Though Bronson was more settled in the more modern facilities and regime at Ashworth, he soon got into trouble after using a sauce bottle to stab Mervin Horley, a patient who made advances towards him. He was returned to the general prison population at Risley Remand Centre in 1985, but was put into isolation after punching a fellow inmate. In May 1985 he pleaded guilty to grievous bodily harm for the attack on Horley, and three years were added to his sentence. Later in the year he was returned to Walton, where he made another three-day rooftop protest, causing £100,000 worth of damage, and another year was added to his sentence. He was moved on to Albany, and punched another convict on his first day in general prison population. He was quickly moved on to Wormwood Scrubs, and two weeks later was back at Wandsworth. In 1986 he was transferred eight times, the only new location being Winchester, and once strangled the governor of Wormwood Scrubs during one particularly violent episode. On 3 January 1987 he was transferred to Gartree, where he served the rest of his sentence in isolation, other than ten days spent in nearby Leicester Prison.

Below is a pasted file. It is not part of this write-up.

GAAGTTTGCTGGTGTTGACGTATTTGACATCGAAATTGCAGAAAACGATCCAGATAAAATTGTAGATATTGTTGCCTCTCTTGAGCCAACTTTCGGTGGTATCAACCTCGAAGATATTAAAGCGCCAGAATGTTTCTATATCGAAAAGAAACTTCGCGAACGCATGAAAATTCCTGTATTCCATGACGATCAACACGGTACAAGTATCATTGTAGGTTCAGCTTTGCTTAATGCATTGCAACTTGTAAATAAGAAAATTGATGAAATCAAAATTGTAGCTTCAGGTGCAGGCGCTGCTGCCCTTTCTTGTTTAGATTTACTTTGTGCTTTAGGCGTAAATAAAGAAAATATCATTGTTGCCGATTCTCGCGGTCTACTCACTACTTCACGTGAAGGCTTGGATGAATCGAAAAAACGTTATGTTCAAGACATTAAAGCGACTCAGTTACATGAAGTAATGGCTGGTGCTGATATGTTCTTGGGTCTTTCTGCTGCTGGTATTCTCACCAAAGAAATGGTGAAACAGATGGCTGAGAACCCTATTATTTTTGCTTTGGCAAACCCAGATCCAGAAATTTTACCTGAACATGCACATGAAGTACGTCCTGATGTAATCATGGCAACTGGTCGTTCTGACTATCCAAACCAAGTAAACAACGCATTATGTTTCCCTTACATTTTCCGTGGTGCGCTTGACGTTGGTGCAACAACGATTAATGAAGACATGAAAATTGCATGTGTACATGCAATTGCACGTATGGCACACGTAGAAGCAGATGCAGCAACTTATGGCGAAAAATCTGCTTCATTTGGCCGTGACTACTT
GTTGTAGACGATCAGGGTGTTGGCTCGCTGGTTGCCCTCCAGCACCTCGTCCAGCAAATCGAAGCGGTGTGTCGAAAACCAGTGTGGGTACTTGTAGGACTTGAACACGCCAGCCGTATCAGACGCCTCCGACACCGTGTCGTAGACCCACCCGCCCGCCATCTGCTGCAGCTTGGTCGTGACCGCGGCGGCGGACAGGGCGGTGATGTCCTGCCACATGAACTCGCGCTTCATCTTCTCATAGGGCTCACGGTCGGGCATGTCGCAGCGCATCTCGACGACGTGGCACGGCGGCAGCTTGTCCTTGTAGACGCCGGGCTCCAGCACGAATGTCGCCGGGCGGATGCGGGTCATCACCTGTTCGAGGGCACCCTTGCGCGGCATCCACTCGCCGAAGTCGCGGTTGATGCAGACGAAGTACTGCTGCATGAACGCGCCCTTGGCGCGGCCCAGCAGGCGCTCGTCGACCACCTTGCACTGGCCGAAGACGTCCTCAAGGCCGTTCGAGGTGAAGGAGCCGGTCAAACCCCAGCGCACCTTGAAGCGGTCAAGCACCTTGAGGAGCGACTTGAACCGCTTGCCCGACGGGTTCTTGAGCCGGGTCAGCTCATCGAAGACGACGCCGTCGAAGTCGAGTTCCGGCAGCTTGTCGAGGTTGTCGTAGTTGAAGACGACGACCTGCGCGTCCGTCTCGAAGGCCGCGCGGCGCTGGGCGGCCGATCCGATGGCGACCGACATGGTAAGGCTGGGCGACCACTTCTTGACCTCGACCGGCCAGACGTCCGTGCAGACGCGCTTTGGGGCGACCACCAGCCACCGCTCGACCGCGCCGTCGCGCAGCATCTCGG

Brief taste of freedom and change of name
Upon his release from Gartree he was met by his family, and stayed with his parents for a few days in Aberystwyth. He then took a train to London, bought a water pistol, modified it, and used it to intimidate a stranger into driving him to Luton. Bronson then embarked on a short-lived career in illegal bare-knuckle boxing in the East End of London on the advice of long-time friend Reggie Kray. He changed his name from Michael Peterson to Charles Bronson in 1987 on the advice of his fight promoter, Paul Edmonds, despite never having seen a film starring the actor Charles Bronson. He offered to fight Lenny McLean, but was refused. He also claimed to have killed a rottweiler with his bare hands in a £10,000 underground fight, though later said this was "not something I'm proud of because I love animals".
To surprise his girlfriend Alison for New Year's Day 1988 he robbed a jewellery shop, kept a ring for her, and sold the rest. On 7 January 1988, his 69th day of freedom, he was apprehended and arrested on his morning jog. The arresting officers charged him under his fighting name, Charles Bronson, and he decided at that moment to give up the name Michael Peterson. He was returned to Leicester Prison as Bedford Prison refused to house him on account of his uncontrollable behaviour during his first stretch in prison. His defence had looked strong as eyewitnesses refused to testify due to fear of reprisals, when Alison retracted her testimony and became the prosecution's main witness; this not only removed Bronson's alibi but also gave the prosecution all the evidence needed to win the case. He made a failed bid to reach the prison's roof, and was transferred to Brixton. Bronson was placed in a top-secure unit of 16 prisoners at Brixton, and in June 1988 pleaded guilty to armed robbery and was sentenced to seven years.
Prison life as Charles Bronson